The desire to improve inventory accuracy is another prime reason to invest in a WMS. Inventory reduction and increased customer service expectations have forced manufacturers, wholesalers and retailers to re-think traditional inventory management philosophies. Accuracy levels exceeding 99% are generally required to achieve world-class service levels, and this must be achieved within a competitive cost and service structure. Unless inventory accuracy is above 99%, it is extremely difficult to reduce stock levels with any degree of confidence. The savings associated with the reduction of inventory levels may themselves justify investment in a WMS. Many companies have reported reducing inventory levels by as much as 30%. This level of reduction greatly affects carrying costs, which typically equate to 25% to 35% of the cost of inventory.
- Labour Utilisation 10-45%
- Inventory Reduction 5-40%
- Warehouse Utilisation 10-40%
- Picker productivity 10-50%
- Shrinkage 50-99+%
- Increase Shipping Accuracy to 99%
- Increase Supplier Conformance 99% +
- Customer Service 10-50%
- Increased Inventory Availability 10-50%
At this point in the process, it will be reasonably clear how much money and time the right WMS will be able to save. The next step is to determine how much will have to be spent to successfully implement the WMS.
Although vendors use various pricing models, the components of their pricing proposals usually fall into five categories. These are license fees, custom development (if applicable), server & infrastructure hardware, radio frequency hardware, and services such as design, implementation, training, testing and travel. Your internal costs to implement the system should also be included when defining the total cost of the implementation, as well as the cost of maintenance over the time period for which you are calculating the ROI .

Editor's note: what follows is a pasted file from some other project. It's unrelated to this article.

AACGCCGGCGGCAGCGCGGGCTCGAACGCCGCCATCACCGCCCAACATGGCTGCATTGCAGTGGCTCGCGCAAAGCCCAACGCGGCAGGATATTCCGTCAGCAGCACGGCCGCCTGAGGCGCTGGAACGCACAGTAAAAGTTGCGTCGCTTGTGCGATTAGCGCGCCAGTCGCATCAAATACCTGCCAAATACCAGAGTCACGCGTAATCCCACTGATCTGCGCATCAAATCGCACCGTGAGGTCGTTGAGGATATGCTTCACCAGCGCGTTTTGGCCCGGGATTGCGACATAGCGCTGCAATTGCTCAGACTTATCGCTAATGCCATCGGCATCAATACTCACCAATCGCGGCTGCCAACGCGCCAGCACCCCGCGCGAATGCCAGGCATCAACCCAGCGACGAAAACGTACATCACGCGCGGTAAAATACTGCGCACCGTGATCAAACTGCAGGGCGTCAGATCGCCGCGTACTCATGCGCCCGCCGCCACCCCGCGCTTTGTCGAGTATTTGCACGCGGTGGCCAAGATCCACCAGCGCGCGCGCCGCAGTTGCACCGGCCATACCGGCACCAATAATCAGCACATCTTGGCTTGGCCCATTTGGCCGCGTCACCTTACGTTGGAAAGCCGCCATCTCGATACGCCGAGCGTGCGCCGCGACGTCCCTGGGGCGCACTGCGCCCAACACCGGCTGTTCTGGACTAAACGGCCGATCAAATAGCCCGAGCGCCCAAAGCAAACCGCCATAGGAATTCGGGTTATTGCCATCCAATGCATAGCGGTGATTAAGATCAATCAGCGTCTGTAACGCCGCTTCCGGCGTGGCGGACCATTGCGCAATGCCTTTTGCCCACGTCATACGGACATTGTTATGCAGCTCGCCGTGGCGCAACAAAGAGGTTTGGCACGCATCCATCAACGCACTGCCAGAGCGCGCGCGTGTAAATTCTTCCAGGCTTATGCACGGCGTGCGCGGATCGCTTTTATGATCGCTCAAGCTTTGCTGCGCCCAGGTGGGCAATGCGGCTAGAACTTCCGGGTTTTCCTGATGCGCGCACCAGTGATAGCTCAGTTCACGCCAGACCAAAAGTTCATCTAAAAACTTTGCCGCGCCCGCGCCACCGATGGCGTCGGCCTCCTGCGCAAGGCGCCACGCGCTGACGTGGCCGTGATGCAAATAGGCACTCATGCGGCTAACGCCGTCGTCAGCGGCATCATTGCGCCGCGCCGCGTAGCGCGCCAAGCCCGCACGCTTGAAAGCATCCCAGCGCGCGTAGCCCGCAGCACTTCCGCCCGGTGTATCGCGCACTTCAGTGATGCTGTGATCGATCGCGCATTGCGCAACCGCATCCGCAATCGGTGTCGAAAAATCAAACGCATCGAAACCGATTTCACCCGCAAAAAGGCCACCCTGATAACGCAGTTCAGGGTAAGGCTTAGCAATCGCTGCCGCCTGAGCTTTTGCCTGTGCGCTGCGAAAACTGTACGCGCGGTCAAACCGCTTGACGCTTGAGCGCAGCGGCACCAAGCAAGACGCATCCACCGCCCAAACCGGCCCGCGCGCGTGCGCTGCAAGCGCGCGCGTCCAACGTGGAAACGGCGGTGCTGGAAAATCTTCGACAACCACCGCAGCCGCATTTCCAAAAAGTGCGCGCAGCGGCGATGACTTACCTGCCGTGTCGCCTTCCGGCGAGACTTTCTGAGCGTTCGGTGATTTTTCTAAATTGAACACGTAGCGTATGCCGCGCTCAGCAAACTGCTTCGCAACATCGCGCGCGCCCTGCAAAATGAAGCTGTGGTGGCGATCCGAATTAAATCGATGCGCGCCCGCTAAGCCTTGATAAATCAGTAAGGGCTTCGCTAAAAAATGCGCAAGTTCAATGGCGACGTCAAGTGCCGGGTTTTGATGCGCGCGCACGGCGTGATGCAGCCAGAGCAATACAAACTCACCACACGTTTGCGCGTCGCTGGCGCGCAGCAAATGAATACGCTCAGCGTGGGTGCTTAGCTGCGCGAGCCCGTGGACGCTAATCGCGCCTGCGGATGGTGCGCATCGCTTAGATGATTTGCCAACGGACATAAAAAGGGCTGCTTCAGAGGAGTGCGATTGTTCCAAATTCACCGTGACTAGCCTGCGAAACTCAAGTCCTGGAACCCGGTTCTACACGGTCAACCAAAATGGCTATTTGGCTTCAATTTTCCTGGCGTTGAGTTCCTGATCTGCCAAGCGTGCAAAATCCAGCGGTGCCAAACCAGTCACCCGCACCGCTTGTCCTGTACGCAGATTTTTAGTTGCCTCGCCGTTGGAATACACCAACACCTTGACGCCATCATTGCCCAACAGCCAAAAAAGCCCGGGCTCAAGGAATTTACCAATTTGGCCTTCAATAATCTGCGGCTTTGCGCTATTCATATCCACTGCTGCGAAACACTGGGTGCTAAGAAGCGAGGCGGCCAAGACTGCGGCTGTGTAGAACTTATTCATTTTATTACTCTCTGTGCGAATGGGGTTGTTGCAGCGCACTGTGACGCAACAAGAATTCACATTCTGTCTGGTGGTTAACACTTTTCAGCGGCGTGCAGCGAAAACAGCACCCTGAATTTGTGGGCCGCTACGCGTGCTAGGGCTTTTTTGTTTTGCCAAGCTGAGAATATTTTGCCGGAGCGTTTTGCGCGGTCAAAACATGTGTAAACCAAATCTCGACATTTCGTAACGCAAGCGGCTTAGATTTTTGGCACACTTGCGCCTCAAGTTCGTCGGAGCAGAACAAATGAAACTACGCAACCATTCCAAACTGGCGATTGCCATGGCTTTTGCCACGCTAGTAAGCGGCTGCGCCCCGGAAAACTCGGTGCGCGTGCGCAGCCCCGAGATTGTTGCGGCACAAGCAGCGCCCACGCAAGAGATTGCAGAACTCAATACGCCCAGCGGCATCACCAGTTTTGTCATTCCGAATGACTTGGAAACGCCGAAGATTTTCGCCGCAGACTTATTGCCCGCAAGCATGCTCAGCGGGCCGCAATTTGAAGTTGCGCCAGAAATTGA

Although the price of a solution is important, there are other important criteria that should be considered when selecting a vendor including track record, size, investment into R&D, financial stability and the level of trust and confidence between vendor and customer.
Using a NPV calculation compares the price of the WMS to the level of future savings that it will provide. One simple example of an NPV consideration is to consider whether you would rather have $100 today or $120 a year from today. NPV considers the time value of money.
To arrive at an answer in this example, you would have to decide how much interest could be earned in a year on the $100. If you could earn more than 20% you would accept the $100 today because your earnings after one year would be greater than the $120 you would otherwise receive.
To calculate the NPV on an investment in a WMS, several pieces of information are needed. First, determine the total cost of the system. Second, calculate the annual savings for at least the first four years after implementation.
Finally, determine the rate of return required by the company on capital investments. Let’s look at an example. Assume you spend $500,000 today for a WMS that will provide estimated savings of $250,000 in the first year and 200,000 in years two to four.
Remember, these are the savings you calculated in as part of the ROI exercise. Also remember, that the present day value of these savings is less than $250,000 and $200,000 respectively. Your objective in calculating the NPV is to determine the value of those annual savings today and compare it to present day’s cost.
Assume your management requires a return of 15% on all capital investments. Add the total savings in today’s dollars and assuming your performance can be improved by the necessary standards to meet the industry benchmarks, the investment can be justified.